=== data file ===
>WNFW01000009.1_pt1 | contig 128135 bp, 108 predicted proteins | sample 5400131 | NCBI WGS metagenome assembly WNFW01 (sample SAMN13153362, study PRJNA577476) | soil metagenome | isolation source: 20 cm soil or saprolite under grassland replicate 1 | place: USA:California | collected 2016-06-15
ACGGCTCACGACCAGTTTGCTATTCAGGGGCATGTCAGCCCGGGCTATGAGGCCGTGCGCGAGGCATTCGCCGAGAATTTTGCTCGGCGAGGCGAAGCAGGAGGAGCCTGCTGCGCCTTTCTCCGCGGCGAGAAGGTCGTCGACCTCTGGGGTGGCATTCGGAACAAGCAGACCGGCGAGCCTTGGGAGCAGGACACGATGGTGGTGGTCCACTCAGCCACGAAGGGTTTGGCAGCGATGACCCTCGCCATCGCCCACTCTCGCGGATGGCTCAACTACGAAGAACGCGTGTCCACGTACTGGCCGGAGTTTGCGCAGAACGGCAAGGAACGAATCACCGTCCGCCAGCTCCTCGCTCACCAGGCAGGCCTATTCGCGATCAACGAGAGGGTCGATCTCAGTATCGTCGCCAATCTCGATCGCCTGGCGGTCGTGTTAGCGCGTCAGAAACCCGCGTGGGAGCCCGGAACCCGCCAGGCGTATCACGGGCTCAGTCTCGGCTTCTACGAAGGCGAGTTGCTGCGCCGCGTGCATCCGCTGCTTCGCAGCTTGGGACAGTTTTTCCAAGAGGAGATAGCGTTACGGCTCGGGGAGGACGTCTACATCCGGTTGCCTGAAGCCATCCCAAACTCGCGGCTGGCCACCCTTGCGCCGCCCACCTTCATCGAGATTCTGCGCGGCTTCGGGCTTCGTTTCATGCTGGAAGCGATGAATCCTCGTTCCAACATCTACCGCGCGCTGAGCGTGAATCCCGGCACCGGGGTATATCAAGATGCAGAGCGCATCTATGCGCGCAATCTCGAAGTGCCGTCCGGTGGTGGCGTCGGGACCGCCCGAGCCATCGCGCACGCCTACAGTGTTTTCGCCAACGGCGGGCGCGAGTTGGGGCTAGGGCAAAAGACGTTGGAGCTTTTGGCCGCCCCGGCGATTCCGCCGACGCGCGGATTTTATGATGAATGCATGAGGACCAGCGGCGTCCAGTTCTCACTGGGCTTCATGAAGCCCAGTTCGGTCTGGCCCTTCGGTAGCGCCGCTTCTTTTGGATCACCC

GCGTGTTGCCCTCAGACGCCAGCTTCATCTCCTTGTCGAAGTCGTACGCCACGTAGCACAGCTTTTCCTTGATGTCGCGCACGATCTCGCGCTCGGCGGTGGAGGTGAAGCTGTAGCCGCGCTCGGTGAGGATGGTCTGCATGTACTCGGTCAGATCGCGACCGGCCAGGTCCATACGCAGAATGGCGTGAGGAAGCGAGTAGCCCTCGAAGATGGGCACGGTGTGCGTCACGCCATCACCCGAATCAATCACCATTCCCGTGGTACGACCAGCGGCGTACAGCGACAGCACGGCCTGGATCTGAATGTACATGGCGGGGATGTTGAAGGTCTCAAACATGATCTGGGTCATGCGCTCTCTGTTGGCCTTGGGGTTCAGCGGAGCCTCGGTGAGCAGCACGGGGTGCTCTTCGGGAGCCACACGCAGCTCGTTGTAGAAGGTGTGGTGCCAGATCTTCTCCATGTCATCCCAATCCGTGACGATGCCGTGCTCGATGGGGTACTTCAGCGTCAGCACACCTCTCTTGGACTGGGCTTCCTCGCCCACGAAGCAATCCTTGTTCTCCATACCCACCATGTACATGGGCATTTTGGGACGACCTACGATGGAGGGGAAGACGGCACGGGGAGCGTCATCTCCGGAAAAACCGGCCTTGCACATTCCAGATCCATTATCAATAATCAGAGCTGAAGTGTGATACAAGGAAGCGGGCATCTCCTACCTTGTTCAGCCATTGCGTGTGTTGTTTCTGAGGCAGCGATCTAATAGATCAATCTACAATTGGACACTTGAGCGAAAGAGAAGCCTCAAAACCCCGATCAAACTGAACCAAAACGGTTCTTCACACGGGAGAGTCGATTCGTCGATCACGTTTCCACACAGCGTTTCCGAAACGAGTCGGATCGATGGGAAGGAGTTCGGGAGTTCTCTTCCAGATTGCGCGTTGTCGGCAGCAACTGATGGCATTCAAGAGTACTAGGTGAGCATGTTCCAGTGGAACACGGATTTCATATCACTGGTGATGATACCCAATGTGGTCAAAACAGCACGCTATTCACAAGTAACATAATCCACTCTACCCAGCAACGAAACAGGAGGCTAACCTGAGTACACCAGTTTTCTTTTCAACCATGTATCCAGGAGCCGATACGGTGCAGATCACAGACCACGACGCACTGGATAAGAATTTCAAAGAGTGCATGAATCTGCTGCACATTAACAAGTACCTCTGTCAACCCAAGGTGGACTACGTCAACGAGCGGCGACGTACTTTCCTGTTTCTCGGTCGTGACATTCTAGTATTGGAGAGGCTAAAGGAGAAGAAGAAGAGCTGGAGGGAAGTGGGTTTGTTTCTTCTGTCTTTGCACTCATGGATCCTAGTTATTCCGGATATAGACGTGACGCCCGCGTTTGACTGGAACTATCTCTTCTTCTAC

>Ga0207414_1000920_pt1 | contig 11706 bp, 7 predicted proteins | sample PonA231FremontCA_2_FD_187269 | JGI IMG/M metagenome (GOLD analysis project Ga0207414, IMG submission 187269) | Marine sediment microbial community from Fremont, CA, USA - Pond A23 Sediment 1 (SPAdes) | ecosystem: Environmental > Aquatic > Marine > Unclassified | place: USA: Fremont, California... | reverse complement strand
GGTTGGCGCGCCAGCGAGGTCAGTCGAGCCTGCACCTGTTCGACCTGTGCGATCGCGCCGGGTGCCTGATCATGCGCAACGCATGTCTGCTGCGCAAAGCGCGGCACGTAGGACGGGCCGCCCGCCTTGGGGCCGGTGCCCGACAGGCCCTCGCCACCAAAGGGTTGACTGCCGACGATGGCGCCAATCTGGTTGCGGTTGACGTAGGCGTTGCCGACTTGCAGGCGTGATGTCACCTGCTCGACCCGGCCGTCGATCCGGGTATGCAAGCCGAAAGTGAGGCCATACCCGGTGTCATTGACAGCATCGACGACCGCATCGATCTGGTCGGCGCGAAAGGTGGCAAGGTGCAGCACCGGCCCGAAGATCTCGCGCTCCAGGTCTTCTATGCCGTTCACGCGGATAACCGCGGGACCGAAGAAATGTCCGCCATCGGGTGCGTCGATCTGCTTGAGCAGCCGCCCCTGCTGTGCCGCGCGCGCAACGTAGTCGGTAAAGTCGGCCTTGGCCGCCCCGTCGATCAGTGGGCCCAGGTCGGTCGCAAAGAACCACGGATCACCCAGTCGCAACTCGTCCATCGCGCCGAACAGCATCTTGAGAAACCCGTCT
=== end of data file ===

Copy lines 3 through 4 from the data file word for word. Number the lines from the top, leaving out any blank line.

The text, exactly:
GCGTGTTGCCCTCAGACGCCAGCTTCATCTCCTTGTCGAAGTCGTACGCCACGTAGCACAGCTTTTCCTTGATGTCGCGCACGATCTCGCGCTCGGCGGTGGAGGTGAAGCTGTAGCCGCGCTCGGTGAGGATGGTCTGCATGTACTCGGTCAGATCGCGACCGGCCAGGTCCATACGCAGAATGGCGTGAGGAAGCGAGTAGCCCTCGAAGATGGGCACGGTGTGCGTCACGCCATCACCCGAATCAATCACCATTCCCGTGGTACGACCAGCGGCGTACAGCGACAGCACGGCCTGGATCTGAATGTACATGGCGGGGATGTTGAAGGTCTCAAACATGATCTGGGTCATGCGCTCTCTGTTGGCCTTGGGGTTCAGCGGAGCCTCGGTGAGCAGCACGGGGTGCTCTTCGGGAGCCACACGCAGCTCGTTGTAGAAGGTGTGGTGCCAGATCTTCTCCATGTCATCCCAATCCGTGACGATGCCGTGCTCGATGGGGTACTTCAGCGTCAGCACACCTCTCTTGGACTGGGCTTCCTCGCCCACGAAGCAATCCTTGTTCTCCATACCCACCATGTACATGGGCATTTTGGGACGACCTACGATGGAGGGGAAGACGGCACGGGGAGCGTCATCTCCGGAAAAACCGGCCTTGCACATTCCAGATCCATTATCAATAATCAGAGCTGAAGTGTGATACAAGGAAGCGGGCATCTCCTACCTTGTTCAGCCATTGCGTGTGTTGTTTCTGAGGCAGCGATCTAATAGATCAATCTACAATTGGACACTTGAGCGAAAGAGAAGCCTCAAAACCCCGATCAAACTGAACCAAAACGGTTCTTCACACGGGAGAGTCGATTCGTCGATCACGTTTCCACACAGCGTTTCCGAAACGAGTCGGATCGATGGGAAGGAGTTCGGGAGTTCTCTTCCAGATTGCGCGTTGTCGGCAGCAACTGATGGCATTCAAGAGTACTAGGTGAGCATGTTCCAGTGGAACACGGATTTCATATCACTGGTGATGATACCCAATGTGGTCAAAACAGCACGCTATTCACAAGTAACATAATCCACTCTACCCAGCAACGAAACAGGAGGCTAACCTGAGTACACCAGTTTTCTTTTCAACCATGTATCCAGGAGCCGATACGGTGCAGATCACAGACCACGACGCACTGGATAAGAATTTCAAAGAGTGCATGAATCTGCTGCACATTAACAAGTACCTCTGTCAACCCAAGGTGGACTACGTCAACGAGCGGCGACGTACTTTCCTGTTTCTCGGTCGTGACATTCTAGTATTGGAGAGGCTAAAGGAGAAGAAGAAGAGCTGGAGGGAAGTGGGTTTGTTTCTTCTGTCTTTGCACTCATGGATCCTAGTTATTCCGGATATAGACGTGACGCCCGCGTTTGACTGGAACTATCTCTTCTTCTAC

>Ga0207414_1000920_pt1 | contig 11706 bp, 7 predicted proteins | sample PonA231FremontCA_2_FD_187269 | JGI IMG/M metagenome (GOLD analysis project Ga0207414, IMG submission 187269) | Marine sediment microbial community from Fremont, CA, USA - Pond A23 Sediment 1 (SPAdes) | ecosystem: Environmental > Aquatic > Marine > Unclassified | place: USA: Fremont, California... | reverse complement strand